Emojis help immortalise endangered Kaytetye language in Central Australia in new Kaytetyemoji app: ABC

ABC Alice Springs / By Lara Stimpson: Posted Wed 19 Apr 2023

Original Story here on ABC

It is hoped the emojis will help preserve the Kaytetye language for future generations.(Supplied: Caddie Brain)

Kaytetye language is so endangered, the 2021 Census recorded only 110 people who spoke it.

Now, it’s been immortalised as part of the latest instalment of the Indigemoji project, preserving core aspects of life as seen and heard in First Nations languages.

There are 112 emojis in the Kaytetyemoji app, painting a picture of life on Kaytetye land north of Alice Springs, for younger generations — and users across the country — to access for years to come.

With so few speakers, transforming language into an emoji suite allows for users to see, and hear, words in Kaytetye language.

The emojis include audio of the word spoken in language, and a phrase it would commonly feature in — modelled after the successful launch of Arrentemoji, which preserved the Arrente language spoke through Alice Springs.

Key points:

  • There are 122 emojis in the Kaytetyemoji app including 44 new emojis specific to life on Kaytetye country
  • It is hoped the emojis will help keep the endangered Kaytetye language alive
  • Kaytetye elders wanted to preserve their language in a way that fit into young people’s lives
A group of people in front of a wall, with the new emojis displayed behind them.

The Kaytetyemoji team, celebrating the launch of the app in Barrow Creek.()

Valentine Shaw is a senior Kaytetye speaker who helped oversee the project.

She sees the emojis as a way to pass down her language to younger people, giving them ownership of their language.

“It’s important to develop something that was digital for young people to access simple words for animal and actions,” she said.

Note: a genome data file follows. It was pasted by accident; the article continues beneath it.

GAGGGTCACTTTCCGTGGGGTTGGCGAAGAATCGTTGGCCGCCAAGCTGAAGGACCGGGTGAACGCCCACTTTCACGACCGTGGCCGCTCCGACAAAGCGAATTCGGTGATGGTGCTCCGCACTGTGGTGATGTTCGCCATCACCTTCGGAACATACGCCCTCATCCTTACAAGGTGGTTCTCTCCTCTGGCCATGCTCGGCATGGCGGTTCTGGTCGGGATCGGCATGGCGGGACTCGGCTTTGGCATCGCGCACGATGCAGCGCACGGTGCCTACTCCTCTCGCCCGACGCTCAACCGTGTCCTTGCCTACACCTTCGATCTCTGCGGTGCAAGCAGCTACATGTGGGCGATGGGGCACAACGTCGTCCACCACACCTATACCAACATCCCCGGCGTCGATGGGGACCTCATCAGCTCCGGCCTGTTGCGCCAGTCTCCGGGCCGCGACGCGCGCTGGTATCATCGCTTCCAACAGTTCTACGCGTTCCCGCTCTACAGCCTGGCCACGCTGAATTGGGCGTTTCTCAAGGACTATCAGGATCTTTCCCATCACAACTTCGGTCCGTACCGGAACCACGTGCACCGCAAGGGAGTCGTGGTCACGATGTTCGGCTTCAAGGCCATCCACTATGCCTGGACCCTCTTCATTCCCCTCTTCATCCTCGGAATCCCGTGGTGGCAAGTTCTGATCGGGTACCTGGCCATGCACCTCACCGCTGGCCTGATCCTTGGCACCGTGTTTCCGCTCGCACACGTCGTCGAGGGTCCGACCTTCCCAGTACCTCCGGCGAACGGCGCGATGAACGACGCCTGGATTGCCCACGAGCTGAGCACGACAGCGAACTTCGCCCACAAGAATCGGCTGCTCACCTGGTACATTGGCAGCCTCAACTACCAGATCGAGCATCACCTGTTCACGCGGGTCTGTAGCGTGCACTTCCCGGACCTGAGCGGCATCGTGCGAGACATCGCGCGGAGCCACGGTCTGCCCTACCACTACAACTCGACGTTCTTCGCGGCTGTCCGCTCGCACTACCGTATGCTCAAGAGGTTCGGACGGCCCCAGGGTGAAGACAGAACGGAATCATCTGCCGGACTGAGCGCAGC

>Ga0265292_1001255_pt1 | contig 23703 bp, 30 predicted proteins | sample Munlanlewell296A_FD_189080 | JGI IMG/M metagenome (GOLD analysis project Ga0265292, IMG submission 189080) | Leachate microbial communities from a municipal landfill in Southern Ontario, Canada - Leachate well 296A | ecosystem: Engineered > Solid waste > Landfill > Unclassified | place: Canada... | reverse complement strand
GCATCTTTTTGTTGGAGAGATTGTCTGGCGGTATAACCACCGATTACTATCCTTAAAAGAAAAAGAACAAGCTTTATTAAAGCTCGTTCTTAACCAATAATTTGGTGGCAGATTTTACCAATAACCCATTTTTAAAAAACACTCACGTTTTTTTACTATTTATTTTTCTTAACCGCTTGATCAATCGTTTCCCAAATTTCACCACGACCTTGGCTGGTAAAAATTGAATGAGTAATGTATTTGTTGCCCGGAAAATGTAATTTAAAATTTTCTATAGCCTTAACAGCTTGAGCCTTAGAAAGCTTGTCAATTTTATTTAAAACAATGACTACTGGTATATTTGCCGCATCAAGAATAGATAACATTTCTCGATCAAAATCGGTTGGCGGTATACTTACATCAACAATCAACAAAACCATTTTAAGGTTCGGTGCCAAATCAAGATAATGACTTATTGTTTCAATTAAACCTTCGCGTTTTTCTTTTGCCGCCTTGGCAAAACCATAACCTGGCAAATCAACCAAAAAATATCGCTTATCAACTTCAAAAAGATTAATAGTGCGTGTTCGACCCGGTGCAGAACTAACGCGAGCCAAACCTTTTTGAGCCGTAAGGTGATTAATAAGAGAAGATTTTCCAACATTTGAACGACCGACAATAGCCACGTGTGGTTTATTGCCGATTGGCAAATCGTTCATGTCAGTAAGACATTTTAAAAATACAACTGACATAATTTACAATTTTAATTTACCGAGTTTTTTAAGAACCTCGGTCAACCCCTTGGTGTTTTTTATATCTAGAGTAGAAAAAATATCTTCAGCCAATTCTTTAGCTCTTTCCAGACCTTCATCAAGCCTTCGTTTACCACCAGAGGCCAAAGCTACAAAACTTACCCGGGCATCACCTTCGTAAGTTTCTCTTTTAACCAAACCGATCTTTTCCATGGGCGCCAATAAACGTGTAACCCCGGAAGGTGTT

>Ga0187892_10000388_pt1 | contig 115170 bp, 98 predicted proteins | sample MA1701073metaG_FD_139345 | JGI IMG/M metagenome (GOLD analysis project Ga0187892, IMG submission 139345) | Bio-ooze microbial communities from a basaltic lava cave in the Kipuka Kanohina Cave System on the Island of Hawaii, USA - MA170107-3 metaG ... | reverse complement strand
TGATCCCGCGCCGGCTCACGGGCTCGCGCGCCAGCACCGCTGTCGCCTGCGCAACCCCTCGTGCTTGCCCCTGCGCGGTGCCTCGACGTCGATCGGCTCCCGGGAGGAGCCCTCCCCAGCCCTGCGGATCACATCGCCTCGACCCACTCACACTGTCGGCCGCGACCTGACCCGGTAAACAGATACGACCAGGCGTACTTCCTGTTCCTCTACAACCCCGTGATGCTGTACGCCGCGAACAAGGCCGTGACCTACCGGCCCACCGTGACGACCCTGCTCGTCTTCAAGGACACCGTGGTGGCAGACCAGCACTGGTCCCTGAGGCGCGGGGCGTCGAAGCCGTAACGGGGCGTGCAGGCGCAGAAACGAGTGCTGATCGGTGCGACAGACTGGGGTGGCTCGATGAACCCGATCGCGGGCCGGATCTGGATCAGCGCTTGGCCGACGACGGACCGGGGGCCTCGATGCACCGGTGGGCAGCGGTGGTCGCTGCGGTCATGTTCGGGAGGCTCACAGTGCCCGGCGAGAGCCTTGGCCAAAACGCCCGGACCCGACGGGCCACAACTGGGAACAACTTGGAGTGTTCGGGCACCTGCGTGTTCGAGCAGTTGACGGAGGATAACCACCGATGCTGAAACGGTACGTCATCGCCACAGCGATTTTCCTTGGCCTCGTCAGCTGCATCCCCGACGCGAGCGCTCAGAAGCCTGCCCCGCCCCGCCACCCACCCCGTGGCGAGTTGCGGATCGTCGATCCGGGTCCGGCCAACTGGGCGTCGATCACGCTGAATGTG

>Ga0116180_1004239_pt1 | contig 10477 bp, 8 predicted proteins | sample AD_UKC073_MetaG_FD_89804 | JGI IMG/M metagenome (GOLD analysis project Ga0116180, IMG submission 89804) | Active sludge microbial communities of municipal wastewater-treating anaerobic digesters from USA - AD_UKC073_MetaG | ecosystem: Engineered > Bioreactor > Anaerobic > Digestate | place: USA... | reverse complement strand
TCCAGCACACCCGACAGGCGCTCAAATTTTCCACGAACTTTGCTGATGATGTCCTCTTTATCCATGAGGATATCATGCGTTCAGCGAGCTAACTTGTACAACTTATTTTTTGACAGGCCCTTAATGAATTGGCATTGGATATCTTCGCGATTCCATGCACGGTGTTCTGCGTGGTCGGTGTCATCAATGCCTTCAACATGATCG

“A lot of young people are digital natives, they’ve always got their phones handy.

“It kept our language alive, kept our culture alive, and gave those that didn’t have the language or the skills to look at the picture and understand it.”

Connection to country

Senior Kaytetye speakers came together in early 2022 to conceptualise what Kaytetyemoji might look like.

The team worked to translate relevant emojis from the previous Indigemoji project, Arrentemoji, while developing 44 emojis unique to living on Kaytetye country.

The project launched to a crowd of about 70 people, in Barrow Creek, on Saturday.

A group of people are gathered at the entrance of a tin building. The sky is cloudy, with pockets of blue.

The app was launched in Barrow Creek on Saturday.(Supplied: Caddie Brain)

One emoji in particular, “Artnke”, means “flat-topped hill” — a prominent feature of the landscape surrounding Barrow Creek.

It’s this specificity Ms Shaw believes makes the emojis so significant.

“The flat top hills that are in Kaytetye country, a lot of Kaytetye people recognise that it belongs just to our country,” she said.

“These are the types of things we can do to help increase [young people’s] knowledge of Kaytetye language.”

Language for a digital generation

Matthew Ngamurarri Heffernan is a Luritja man.

A technologist, he built on the existing coding from the Arrentemoji project to develop Kaytetyemoji.

It was a role he found fulfilling, considering the close connection to his own country.

“I thought it would be a real privilege to be able to work on a language app for mob from around my area,” Mr Heffernan said.

A young child smiles while pointing to emoji's printed out and pinned on the wall behind her.

Around 70 people gathered for the app’s launch in Barrow Creek, 300km north of Alice Springs.()

He said using digital technology was a great way to ensure language was preserved and passed down through the generations, and was available as a resource for the wider community.

“Rather than saying, ‘Let’s get rid of technology’, or ‘Let’s discourage technology use’, [the elders] were looking at ways they could incorporate it into their normal, everyday use,” he said.

“It’s important for them, in their own community, but also to everyday Australians.”

“It exposes the language to them, so they’re aware of the challenges that exist for language preservation and language use in smaller areas,” Mr Heffernan said.

The app can be used on various mobile devices and is free for anyone to download online.